Review: The Innswich Horror by Edward Lee

A few weeks ago while perusing the Nook store, I came across The Innswhich Horror by Edward Lee.  I was a bit skeptical, given my experiences with Mr. Lee’s other fiction, but after reading the free sample I was pleasantly surprised by the content and ended up purchasing it.  Overall, I feel like I didn’t waste my money, or more importantly – my time.

For those of you who don’t know anything about Edward Lee, the quick and the short of it is that he’s considered one of the more shocking horror novelists out there.  Sexual perversity, gore, violence, perverision.  Its all in there, when it comes to his previous books.  Now, I’m not a prude by any means but for me a little goes a long way and Lee’s previous books tend to be very heavy handed with the aforementioned things.  There’s definitely a target audience out there for Lee’s sub-genre, obviously since the dude’s been hacking away at the keyboard quite successfully for quite some time, but its not exactly my ideal sub-genre of horror.

That being said, I was impressed with Lee’s novel The Innswich Horror.  If the word ‘Innswich’ doesn’t tickle your subconscious then  apparently you’ve never read any Lovecraft.  You see, old HP Lovecraft wrote a novella back in 1936 called Shadow Over Innsmouth.  Essentially it’s about this dude that ends up in this crappy little seaside town that’s home to a cross-bred human/fishy-man hybrid.  The country bumpkins that live in said town worship the fishy-men and this god called Dagon.  Hilarity ensues.  Or maybe mayhem.  Either way it’s one of Lovecraft’s finer pieces.

So…Edward Lee’s The Innswich Horror is essentially about this dude who’s obssessed with Lovecraft.  The dude goes on a road trip through New England, retracing the travels of Lovecraft in hopes of seeing and visiting the places that Lovecraft did.  The story takes place several years after the death of the Lovecraft.  So, this dude’s on the ultimate fanboy experience when he comes to a town called Innswich.  Long story short, the dude begins to realize that Innswich was the real life inspiration for Lovecraft’s Innsmouth.  Dude decides to stay and check it out.  The town turns out to be nothing like Lovecraft’s depiction since it’s recently been revamped courtesy of FDR’s public works program.  Despite the disppointment in not being able to go slumming, the dude sticks around since the folks are nice and he plans on catching the bus in a day or so to continue his tour of Lovecraft-land.  Unfortunately for the dude, the town has a much darker and twisted side to it and he quickly finds himself in deep shit after sticking his nose where it doesn’t belong.  Hilarity…well…dismemberment ensues…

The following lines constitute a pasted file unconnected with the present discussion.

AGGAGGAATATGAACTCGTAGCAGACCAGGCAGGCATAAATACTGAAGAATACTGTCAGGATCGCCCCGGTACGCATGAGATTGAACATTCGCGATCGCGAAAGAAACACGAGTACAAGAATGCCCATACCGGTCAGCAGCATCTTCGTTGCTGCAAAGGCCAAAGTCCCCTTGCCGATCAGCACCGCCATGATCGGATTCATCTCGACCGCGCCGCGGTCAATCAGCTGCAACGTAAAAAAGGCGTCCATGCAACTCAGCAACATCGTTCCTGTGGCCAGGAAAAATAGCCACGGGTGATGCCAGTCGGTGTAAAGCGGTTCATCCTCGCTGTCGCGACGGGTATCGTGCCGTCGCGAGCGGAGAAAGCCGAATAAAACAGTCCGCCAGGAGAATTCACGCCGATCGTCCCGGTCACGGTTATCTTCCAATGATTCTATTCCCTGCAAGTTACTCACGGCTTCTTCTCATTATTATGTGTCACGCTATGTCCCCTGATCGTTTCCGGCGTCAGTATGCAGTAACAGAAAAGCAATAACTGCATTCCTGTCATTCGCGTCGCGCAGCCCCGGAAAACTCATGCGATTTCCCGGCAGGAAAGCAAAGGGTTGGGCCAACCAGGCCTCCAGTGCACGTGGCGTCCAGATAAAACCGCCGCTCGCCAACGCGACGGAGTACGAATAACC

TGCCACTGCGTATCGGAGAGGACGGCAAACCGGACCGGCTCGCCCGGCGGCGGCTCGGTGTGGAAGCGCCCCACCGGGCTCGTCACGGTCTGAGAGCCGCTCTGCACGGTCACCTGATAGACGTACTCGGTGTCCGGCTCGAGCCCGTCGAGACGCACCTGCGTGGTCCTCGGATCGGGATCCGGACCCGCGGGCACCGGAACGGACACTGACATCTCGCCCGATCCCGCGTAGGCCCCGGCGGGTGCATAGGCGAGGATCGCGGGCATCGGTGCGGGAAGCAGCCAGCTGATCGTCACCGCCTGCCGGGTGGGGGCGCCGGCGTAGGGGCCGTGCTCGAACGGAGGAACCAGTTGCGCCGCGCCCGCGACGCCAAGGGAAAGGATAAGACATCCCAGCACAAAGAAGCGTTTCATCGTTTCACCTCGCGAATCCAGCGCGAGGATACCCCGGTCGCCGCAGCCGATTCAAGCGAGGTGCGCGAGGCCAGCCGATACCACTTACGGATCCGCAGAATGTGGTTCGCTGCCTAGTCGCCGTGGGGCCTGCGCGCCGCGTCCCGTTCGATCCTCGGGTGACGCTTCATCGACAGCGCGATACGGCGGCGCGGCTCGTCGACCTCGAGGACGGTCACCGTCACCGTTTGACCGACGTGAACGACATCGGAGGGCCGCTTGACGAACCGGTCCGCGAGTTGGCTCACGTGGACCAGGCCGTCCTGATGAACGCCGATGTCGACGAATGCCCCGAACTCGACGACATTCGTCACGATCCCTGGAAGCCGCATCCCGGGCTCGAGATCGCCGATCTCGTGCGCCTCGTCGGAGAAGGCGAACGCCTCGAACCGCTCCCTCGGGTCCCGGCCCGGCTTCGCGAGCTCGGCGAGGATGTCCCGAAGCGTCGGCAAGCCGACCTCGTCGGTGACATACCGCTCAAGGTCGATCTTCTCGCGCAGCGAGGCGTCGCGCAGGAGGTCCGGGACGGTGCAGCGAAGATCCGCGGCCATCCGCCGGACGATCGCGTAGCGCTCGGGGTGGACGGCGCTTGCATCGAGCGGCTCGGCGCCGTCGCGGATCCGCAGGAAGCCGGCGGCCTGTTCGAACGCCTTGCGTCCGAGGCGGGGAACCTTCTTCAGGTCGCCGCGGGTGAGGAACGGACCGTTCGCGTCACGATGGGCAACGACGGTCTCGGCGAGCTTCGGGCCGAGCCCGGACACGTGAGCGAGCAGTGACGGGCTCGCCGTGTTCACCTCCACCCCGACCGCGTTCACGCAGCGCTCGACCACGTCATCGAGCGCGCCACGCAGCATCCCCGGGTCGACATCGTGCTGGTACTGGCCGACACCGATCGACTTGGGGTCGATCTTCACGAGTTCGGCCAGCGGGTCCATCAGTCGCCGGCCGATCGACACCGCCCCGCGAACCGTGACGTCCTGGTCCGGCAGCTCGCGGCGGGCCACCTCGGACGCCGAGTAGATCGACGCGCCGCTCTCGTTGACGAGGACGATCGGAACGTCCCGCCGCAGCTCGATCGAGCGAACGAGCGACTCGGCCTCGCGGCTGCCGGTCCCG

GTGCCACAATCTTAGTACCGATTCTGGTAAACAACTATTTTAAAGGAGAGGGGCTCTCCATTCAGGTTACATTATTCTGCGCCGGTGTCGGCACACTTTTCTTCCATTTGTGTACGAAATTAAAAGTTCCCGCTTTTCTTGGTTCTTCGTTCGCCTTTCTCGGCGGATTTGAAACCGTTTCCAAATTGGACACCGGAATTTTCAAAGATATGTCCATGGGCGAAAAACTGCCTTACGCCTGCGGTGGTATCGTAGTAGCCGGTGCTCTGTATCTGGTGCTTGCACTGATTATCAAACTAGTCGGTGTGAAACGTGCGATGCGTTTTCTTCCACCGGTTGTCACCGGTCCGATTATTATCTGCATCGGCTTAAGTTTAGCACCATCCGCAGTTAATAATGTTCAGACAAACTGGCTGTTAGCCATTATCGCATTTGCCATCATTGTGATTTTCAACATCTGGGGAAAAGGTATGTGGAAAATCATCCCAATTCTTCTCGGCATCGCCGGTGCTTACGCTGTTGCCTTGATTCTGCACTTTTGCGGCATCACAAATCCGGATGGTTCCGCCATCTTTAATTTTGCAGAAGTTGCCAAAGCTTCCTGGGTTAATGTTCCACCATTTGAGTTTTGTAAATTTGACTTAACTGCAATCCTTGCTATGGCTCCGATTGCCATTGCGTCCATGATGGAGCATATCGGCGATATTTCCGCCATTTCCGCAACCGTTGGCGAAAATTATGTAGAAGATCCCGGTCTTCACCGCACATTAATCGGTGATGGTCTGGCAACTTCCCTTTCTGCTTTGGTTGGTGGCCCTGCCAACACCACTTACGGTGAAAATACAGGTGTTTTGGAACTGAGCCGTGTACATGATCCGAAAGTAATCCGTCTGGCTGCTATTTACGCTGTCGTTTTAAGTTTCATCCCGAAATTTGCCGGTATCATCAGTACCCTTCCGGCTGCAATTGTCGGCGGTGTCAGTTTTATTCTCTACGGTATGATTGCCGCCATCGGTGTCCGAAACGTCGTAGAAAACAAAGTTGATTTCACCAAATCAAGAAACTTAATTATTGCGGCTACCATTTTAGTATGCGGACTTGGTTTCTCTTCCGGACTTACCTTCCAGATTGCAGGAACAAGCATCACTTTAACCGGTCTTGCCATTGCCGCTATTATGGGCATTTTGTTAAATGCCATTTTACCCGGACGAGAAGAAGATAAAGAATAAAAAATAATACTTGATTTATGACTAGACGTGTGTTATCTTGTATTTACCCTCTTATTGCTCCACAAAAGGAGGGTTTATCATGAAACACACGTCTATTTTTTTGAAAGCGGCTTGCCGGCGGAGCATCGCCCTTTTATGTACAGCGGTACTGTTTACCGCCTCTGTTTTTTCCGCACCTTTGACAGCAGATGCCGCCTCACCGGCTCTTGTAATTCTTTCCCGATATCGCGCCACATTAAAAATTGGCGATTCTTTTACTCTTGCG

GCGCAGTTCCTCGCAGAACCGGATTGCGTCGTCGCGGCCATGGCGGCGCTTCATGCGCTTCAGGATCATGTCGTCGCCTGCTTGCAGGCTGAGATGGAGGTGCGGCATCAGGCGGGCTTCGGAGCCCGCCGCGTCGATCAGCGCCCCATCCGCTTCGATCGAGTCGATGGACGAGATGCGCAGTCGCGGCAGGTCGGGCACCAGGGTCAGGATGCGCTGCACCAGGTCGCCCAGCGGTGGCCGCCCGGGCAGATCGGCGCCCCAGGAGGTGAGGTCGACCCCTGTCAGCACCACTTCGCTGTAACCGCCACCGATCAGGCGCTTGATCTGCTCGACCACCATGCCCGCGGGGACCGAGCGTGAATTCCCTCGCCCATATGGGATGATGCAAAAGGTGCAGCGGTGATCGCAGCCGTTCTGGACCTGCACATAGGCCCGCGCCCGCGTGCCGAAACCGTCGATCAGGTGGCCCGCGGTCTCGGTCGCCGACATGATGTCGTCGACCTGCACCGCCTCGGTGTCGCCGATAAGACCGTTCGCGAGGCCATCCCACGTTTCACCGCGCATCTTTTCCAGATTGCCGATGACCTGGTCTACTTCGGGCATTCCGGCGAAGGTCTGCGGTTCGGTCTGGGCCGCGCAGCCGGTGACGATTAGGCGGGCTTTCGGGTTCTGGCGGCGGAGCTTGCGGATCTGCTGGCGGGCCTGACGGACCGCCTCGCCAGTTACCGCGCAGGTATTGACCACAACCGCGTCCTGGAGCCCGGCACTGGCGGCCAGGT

Essentially The Innswich Horror is both a sequel and homage to Lovecraft’s Shadow Over Innsmouth and Lovecraft in general.  Lee shows tremendous skill in capturing Lovecraft’s literary voice.  Not only does it read like a Lovecraft story in terms of vocabulary and verbose sentence structure, but Lee does a good job at capturing the personalities that populated Lovecraft’s world.  Especially in the protagonist’s personality, and narration.

Unlike Lovecraft, who never had any graphic violence in his stories or romance, or even female characters, Lee spices things up with the inclusion of a subplot involving the romance between the protagonist and a townie.  Although not as intense as his usual style, Lee also doesn’t shy away from violence and gore.  I think his somewhat limited use of it makes it more impactful, and inducing of horror.  Lee does excel at creating tension and suspense where it is needed in the novel, through short sentences and knowing the fine art of how to invoke a sense of action/danger through proper description.

The only faults I found with The Innswich Horror is occasionally Lee throws in some references to events or people that were current during the time, but the way he references them in dialogue comes across as forced and awkward.  It feels more like he’s saying ‘hey check out this cool tidbit about Hitler or FDR I came across.’ rather then a natural conversation two characters would have.  Other then that the conversation feels natural, and fortunately Lee limits his tidbits to early parts of the book.  The subplot of the love interest between the protagonist and the townie is a bit absurd, only a day or two passes and their suddenly in love?  Really?  If they were teenagers, I could understand it as ‘puppy love’ but two adults in their 30s?  I suppose it could happen but it felt kinda forced.  The protagonist is a philanthropist and does want to use his inherited wealth to alleviate the downtrodden family of the townie, I buy that but the love story is kind of weak.

Despite the faults, The Innswich Horror was an enjoyable read, both on its own and as a homage/tribute to Lovecraft’s mythos.  If your a fan of Lovecraft or speculative fiction in general it’d be worth checking out regardless if you are a fan of Lee’s or not.


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